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Slow to change, Kodak now clings to a future beyond film

But CEO Jeff Clarke is mining the history of the company for its underlying technologies

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At Eastman Business Park in Rochester, Kodak researchers develop next-generation touch-screen sensors (above), and a worker processes chemicals used in manufacturing. Kodak has no delusions that the company could bring its technologies to market on its own; it will need corporate partners to make actual products.

BT_20150323_CPKODAK23EF4U_1574658.jpg
At Eastman Business Park in Rochester, Kodak researchers develop next-generation touch-screen sensors, and a worker processes chemicals used in manufacturing (above). Kodak has no delusions that the company could bring its technologies to market on its own; it will need corporate partners to make actual products.

BT_20150323_CPKODAK23EF4U_1574658.jpg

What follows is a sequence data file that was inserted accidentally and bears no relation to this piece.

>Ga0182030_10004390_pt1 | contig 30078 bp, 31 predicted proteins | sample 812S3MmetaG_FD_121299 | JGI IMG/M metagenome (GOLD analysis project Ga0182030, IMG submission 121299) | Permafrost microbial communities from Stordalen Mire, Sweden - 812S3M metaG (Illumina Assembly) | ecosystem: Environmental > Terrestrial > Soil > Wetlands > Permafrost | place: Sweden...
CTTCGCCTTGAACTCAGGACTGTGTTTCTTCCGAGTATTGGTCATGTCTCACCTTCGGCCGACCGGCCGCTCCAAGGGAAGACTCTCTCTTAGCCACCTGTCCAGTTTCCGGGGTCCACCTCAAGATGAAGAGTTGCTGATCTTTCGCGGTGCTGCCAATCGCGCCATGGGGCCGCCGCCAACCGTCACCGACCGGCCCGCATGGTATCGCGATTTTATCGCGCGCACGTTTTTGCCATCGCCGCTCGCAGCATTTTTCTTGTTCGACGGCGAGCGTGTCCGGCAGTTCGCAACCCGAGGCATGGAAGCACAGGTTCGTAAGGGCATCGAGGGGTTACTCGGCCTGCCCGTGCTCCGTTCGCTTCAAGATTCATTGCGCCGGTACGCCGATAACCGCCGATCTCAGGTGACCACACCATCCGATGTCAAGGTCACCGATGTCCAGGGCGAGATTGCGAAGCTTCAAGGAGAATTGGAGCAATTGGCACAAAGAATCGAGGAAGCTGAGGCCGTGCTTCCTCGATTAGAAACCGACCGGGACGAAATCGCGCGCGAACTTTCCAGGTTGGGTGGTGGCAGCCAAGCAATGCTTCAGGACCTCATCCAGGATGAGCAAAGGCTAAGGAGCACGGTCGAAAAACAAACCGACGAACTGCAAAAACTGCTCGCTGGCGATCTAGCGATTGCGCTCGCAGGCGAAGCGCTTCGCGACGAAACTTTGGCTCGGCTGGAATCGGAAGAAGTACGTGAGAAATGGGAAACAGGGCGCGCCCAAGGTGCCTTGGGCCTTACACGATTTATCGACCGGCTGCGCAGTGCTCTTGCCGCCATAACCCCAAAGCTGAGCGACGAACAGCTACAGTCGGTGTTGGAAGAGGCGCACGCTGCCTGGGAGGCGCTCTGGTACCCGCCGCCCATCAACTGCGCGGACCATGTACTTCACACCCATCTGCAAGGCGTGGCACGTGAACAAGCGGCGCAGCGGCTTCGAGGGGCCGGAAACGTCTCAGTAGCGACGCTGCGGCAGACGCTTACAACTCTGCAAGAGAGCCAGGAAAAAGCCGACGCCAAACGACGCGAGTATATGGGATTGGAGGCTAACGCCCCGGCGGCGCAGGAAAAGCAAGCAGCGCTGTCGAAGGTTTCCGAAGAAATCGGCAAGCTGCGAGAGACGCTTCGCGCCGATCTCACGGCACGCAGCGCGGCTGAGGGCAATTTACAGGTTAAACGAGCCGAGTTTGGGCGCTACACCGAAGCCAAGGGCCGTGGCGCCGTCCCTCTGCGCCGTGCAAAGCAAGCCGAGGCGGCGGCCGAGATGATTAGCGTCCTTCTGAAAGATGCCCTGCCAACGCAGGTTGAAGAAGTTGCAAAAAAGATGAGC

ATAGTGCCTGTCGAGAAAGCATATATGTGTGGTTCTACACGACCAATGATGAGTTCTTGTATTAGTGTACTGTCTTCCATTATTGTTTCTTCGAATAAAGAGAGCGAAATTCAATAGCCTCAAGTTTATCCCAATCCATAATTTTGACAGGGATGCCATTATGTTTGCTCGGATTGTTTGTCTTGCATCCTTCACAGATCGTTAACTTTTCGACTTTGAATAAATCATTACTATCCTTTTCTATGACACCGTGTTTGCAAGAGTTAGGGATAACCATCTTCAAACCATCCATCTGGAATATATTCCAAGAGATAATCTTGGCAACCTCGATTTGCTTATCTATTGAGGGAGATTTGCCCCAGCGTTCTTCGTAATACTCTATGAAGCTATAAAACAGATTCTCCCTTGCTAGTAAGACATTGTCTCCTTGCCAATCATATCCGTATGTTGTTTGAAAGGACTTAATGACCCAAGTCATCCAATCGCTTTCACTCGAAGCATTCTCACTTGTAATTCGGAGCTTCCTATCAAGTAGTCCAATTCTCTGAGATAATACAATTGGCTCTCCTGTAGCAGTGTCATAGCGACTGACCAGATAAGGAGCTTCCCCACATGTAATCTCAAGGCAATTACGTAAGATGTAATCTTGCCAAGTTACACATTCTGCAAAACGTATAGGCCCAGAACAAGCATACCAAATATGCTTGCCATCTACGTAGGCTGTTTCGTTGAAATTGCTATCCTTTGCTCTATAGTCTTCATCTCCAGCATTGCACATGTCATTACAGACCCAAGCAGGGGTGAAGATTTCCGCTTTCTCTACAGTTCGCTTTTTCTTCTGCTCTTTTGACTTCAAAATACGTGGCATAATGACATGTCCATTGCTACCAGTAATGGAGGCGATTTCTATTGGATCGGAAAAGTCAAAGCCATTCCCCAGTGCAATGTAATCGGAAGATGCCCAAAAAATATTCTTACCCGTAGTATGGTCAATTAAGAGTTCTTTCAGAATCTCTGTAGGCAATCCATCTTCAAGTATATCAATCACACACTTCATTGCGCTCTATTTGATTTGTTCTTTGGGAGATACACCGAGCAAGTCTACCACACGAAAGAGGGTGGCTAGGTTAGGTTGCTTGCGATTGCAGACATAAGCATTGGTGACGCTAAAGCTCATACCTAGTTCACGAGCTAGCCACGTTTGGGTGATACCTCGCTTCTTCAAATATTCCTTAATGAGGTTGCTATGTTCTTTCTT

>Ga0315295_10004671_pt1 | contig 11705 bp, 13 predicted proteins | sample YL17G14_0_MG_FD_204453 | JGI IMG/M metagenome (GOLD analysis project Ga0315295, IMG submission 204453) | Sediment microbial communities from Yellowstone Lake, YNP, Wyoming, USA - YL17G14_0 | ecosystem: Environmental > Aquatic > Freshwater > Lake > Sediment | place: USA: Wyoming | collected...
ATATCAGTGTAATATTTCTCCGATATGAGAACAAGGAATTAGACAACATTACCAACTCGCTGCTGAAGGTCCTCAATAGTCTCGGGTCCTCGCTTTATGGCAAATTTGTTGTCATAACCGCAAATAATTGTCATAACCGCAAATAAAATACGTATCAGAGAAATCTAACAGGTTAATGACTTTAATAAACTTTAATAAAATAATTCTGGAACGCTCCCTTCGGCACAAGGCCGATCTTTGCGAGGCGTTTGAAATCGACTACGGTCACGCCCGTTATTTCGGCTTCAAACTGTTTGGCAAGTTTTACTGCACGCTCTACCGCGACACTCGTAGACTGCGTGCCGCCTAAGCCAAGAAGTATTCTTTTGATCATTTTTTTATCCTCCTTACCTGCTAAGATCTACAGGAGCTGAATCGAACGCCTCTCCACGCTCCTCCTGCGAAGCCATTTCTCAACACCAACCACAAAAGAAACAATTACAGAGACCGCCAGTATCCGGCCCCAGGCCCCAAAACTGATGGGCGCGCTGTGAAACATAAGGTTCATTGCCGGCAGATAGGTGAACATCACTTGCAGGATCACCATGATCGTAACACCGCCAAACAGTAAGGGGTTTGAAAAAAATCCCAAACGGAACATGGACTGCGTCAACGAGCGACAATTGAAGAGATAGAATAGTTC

"Clarke is what Kodak needs. He's more like an entrepreneur, and he never sleeps in the same place two nights running. People say, 'He's not Rochester, he's not Kodak.' I say, 'Good for him.' " - William Pollack, who runs the manufacturer Kingsbury Corp, on Kodak's Jeff Clarke (above)

New York

OF THE roughly 200 buildings that once stood on the 526-hectare campus of Eastman Kodak's business park in Rochester, New York, 80 have been demolished and 59 others sold off. Terry Taber, bespectacled, 60, and a loyal Kodak employee of 34 years, still works in one of the

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